A couple of punches. That’s all it took for Washington Capitals winger Tom Wilson to take down Sharks captain Joe Thornton in a Dec. 4 game against the San Jose Sharks. A period beforehand, Thornton delivered a blow to T.J. Oshie’s head, and after that, Wilson knew what he had to do: avenge his teammate.
“That hit, I didn’t like personally, I don’t think the team liked it, any time a guy is down, it’s kind of a no-hit zone,” Wilson said regarding the fight. “It’s part of the game. [Thornton] stood up for himself afterward and I respect him for that.”
Wilson, like many players in the league, is his team’s designated tough guy. Since coming into the league five years ago and trying to establish his role on the Capitals roster, he has not only been a physical presence but someone who’s ready to drop the gloves and fight, whether it means bringing energy to the game, standing up for his teammates or simply making a statement.
“I think, in the game of hockey, there’s always been that presence that if you have someone who’s kind of willing to stand up for his teammates, it’s a good thing, and that’s something I believe in,” Wilson said.
One of the NHL’s Toughest Customers
Looking at the 6-foot-4, 210-pound winger, he is someone who possesses a lot of physical ability, considering his size and strength. Over his five-year NHL career, he has logged 710 PIM and 989 hits and is one of the league’s toughest players and hardest-hitters. Since dropping the gloves 14 times in his rookie season in 2013-14, Wilson has totaled 47 fights throughout his career.
As a physical player, Wilson sees himself as somewhat of a guardian for his team, always willing to stick up for his teammates and drop the gloves if necessary.
“If there’s a guy on their team that’s gonna take a cheap shot or a liberty on one of our guys, that’s kind of my job,” Wilson said. “I feel that I need to go out and protect my teammates.”
Through 34 games this season, the 23-year-old has been in seven fights so far; he’s won four of those fights, and two resulted in a draw, according to hockeyfights.com. He’s only lost one bout, a matchup with Canucks defenseman Erik Gunbrandson.
While the 23-year-old is said that he knows fighting is “obviously a hot topic right now,” but believes that it allows him to stand up for his fellow players and that he knows when fights are called for and when they’re not.
“For me, it’s just getting out there and defending a teammate, and you know what, there’s times for it and there’s times to be smart and not do it,” Wilson said.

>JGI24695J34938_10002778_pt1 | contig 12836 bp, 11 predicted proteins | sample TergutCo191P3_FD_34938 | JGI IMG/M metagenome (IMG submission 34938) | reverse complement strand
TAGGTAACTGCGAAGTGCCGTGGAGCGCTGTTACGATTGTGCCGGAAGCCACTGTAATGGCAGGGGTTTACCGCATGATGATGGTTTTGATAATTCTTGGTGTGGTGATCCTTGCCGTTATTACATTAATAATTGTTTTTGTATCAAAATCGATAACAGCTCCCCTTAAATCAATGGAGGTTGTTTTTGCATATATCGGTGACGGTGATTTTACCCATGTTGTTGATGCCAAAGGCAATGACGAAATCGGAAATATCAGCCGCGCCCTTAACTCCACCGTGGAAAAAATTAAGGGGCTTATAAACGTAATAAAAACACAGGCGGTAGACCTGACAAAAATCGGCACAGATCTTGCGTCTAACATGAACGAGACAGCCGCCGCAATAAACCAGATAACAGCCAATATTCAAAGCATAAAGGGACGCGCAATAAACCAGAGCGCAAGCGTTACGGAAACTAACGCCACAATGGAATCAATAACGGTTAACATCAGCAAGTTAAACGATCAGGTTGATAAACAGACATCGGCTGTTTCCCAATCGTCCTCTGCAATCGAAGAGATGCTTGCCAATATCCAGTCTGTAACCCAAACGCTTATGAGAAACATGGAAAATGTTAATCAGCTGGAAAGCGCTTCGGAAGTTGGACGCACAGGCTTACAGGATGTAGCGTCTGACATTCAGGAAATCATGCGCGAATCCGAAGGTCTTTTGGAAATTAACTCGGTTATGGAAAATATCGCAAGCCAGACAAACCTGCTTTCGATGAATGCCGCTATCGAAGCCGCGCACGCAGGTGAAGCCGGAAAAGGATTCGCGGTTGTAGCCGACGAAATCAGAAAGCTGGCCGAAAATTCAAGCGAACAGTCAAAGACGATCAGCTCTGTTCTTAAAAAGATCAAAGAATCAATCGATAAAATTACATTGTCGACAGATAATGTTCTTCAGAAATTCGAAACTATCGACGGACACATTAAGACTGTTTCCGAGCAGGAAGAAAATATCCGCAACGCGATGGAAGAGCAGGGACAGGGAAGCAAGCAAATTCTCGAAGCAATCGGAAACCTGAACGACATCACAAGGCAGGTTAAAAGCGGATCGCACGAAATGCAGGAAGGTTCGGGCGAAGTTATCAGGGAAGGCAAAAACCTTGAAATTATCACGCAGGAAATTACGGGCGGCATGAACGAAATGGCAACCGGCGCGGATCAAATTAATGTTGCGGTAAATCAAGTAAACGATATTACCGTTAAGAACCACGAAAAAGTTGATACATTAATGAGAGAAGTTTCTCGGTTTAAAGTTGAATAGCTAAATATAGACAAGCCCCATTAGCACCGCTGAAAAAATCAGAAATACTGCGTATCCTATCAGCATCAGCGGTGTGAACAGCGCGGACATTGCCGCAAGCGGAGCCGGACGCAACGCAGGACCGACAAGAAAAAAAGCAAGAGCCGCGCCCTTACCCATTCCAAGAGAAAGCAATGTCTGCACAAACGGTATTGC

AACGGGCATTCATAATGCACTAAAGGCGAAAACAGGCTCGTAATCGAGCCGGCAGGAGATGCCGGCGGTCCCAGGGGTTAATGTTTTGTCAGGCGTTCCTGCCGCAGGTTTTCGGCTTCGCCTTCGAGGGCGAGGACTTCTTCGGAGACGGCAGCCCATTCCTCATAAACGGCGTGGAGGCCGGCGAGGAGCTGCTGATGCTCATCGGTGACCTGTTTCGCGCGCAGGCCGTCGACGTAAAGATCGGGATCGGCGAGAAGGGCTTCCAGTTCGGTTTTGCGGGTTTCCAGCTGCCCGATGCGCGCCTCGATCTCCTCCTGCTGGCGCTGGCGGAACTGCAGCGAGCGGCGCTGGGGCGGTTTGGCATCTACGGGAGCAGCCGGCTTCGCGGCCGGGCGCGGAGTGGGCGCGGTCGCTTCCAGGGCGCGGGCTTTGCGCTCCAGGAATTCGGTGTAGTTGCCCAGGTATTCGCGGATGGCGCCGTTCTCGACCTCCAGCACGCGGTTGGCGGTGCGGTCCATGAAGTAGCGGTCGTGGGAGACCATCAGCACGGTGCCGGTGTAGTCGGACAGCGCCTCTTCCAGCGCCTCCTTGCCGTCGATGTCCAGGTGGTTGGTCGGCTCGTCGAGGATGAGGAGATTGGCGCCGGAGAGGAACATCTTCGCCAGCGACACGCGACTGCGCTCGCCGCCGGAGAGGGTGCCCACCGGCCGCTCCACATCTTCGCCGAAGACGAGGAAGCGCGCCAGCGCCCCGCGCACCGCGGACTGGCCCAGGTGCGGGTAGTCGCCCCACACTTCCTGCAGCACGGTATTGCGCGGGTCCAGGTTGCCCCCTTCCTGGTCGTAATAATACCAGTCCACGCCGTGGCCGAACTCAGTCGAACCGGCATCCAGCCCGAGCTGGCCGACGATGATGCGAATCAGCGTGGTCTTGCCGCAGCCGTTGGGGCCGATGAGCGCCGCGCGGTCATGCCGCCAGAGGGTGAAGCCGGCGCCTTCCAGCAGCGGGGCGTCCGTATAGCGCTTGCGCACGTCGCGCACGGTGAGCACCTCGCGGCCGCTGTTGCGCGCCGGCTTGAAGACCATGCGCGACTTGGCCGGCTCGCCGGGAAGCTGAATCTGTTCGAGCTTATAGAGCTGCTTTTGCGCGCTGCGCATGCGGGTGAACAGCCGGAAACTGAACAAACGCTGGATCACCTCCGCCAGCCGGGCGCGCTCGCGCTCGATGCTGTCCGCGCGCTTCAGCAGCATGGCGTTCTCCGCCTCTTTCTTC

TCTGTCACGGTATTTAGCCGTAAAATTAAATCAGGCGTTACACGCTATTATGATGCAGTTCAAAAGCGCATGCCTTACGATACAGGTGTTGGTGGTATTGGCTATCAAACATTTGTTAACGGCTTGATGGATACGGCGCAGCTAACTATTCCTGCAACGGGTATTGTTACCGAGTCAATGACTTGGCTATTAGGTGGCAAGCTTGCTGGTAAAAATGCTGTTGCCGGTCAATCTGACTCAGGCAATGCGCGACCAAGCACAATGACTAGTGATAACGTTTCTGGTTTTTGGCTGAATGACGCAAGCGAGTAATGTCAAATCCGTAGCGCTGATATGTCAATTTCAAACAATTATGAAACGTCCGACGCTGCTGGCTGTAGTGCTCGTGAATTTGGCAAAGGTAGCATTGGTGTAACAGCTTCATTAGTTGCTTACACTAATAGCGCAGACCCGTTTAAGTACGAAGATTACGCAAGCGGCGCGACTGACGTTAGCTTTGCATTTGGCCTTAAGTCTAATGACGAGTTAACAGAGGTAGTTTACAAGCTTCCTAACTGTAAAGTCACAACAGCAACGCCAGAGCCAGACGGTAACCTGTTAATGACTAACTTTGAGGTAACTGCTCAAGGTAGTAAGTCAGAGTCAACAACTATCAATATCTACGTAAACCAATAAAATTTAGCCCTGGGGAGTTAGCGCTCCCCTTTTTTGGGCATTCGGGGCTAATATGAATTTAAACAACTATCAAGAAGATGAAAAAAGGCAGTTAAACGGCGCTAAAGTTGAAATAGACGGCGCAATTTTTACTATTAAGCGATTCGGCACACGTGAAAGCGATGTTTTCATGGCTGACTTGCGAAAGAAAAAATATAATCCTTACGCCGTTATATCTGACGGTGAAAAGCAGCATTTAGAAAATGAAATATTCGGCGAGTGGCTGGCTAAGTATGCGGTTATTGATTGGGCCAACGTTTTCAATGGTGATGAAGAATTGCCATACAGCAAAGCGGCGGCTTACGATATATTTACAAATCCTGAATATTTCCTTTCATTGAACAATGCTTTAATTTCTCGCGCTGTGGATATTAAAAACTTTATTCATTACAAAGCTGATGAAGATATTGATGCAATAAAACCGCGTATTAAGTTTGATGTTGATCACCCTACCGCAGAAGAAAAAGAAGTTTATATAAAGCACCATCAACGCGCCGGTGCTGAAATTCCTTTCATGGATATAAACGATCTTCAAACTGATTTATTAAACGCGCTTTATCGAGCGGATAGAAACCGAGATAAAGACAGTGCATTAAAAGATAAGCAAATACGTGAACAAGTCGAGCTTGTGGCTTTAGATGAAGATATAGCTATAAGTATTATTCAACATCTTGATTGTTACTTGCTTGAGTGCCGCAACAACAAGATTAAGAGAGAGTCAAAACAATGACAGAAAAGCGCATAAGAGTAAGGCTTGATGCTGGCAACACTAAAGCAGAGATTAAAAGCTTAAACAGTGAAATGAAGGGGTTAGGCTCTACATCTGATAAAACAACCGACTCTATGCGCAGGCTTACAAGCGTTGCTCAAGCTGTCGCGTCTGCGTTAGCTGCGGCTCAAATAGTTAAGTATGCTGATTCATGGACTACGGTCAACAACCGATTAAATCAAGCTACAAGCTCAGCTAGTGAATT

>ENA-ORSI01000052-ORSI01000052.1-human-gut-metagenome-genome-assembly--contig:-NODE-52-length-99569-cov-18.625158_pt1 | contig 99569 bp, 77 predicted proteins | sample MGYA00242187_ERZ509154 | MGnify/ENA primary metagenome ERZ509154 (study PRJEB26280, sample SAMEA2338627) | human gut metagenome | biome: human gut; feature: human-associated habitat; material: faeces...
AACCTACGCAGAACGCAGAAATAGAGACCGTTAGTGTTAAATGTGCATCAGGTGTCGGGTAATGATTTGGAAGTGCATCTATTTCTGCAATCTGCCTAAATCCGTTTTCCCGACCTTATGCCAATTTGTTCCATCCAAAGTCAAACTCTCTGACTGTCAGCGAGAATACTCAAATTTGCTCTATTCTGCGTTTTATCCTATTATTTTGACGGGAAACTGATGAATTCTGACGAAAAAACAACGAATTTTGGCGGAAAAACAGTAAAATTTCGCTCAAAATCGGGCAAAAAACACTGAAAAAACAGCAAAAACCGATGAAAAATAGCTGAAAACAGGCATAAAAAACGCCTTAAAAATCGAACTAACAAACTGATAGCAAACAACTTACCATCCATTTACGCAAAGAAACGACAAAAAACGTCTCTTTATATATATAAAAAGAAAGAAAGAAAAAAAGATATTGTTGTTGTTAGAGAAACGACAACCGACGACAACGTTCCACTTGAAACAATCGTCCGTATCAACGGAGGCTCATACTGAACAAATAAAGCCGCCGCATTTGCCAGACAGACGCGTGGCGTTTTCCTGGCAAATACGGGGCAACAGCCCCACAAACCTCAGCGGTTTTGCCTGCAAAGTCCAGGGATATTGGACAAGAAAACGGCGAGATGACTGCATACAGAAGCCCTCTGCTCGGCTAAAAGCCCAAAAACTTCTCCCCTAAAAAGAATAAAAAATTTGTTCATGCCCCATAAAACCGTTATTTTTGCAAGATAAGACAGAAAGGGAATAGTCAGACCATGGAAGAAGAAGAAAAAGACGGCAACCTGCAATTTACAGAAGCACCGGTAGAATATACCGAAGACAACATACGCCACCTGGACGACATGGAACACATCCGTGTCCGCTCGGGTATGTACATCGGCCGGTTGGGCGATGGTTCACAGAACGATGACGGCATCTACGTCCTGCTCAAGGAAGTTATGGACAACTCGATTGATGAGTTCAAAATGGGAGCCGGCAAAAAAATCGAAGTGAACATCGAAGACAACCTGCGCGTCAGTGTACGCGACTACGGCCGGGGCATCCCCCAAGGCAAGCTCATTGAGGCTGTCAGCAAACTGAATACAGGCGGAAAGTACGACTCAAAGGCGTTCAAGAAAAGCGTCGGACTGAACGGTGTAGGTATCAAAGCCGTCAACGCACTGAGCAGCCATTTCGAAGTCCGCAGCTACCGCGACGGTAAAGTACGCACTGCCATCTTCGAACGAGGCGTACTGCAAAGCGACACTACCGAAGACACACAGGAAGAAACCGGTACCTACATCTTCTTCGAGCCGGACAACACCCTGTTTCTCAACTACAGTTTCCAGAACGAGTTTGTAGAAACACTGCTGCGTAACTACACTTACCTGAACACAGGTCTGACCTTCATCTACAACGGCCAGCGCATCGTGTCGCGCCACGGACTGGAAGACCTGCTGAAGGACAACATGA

Expanding on his Role
Wilson’s start to the 2017-18 season didn’t go exactly as planned when a boarding call in the preseason led to a four-game suspension to start the year. However, prior to opening night, Wilson said that he has always trusted himself to play within the rules and that, though he wasn’t going to shy away from his physical play, he was preparing to take on a bigger role.
“That’s part of being a more mature player and going into your fourth or fifth year, continuing to grow every season and adding aspects to your game and being more confident and comfortable out there,” Wilson said.
He also told reporters that one goal he set for himself was proving that he is more than a “goon,” and can do more than deliver bone-crushing checks or win fights every now and then.
“Enough people call you a goon, you want to get out there and prove to them that you can score some goals,” Wilson told NBC Sports Washington. “That’s always been a part of my game. There’s always been that, can he play? Is he just physical? Can he play? I want to continue to develop my game. I want to continue to be rounded into that all-around player and now more than ever in hockey, you’ve got to be able to play, you’ve got to be able to produce offensively.”
And he’s done just that so far this year. Though Wilson has made a name for himself as one of the league’s top tough guys, he is also working to solidify a top-six role for himself this season, and has, for the most part, succeeded. He has been skating on the top line alongside Nicklas Backstrom and Alex Ovechkin since before the Thanksgiving break and has five goals and 17 points so far this season.
“I think for me, it’s just keeping my feet moving, creating energy, creating an element that’s hard to play against for that line,” Wilson said.
While production is also a priority, Wilson looks to do more in the form of creating space and generating momentum for his linemates, in addition to using his size and grit to win battles for the puck. He’s also on pace to finish the year with a career-high 11 goals and 38 points, which would be another step forward for the young winger as he continues to evolve, find his game and carve out a role for himself.
“My goal is to be the best player that I can be and take my responsibilities that the coaches give me and just work with that,” Wilson said prior to the start of the year. “It’s a team sport. I hope to just help the team. I want to be the best player I can be in order to help the team.”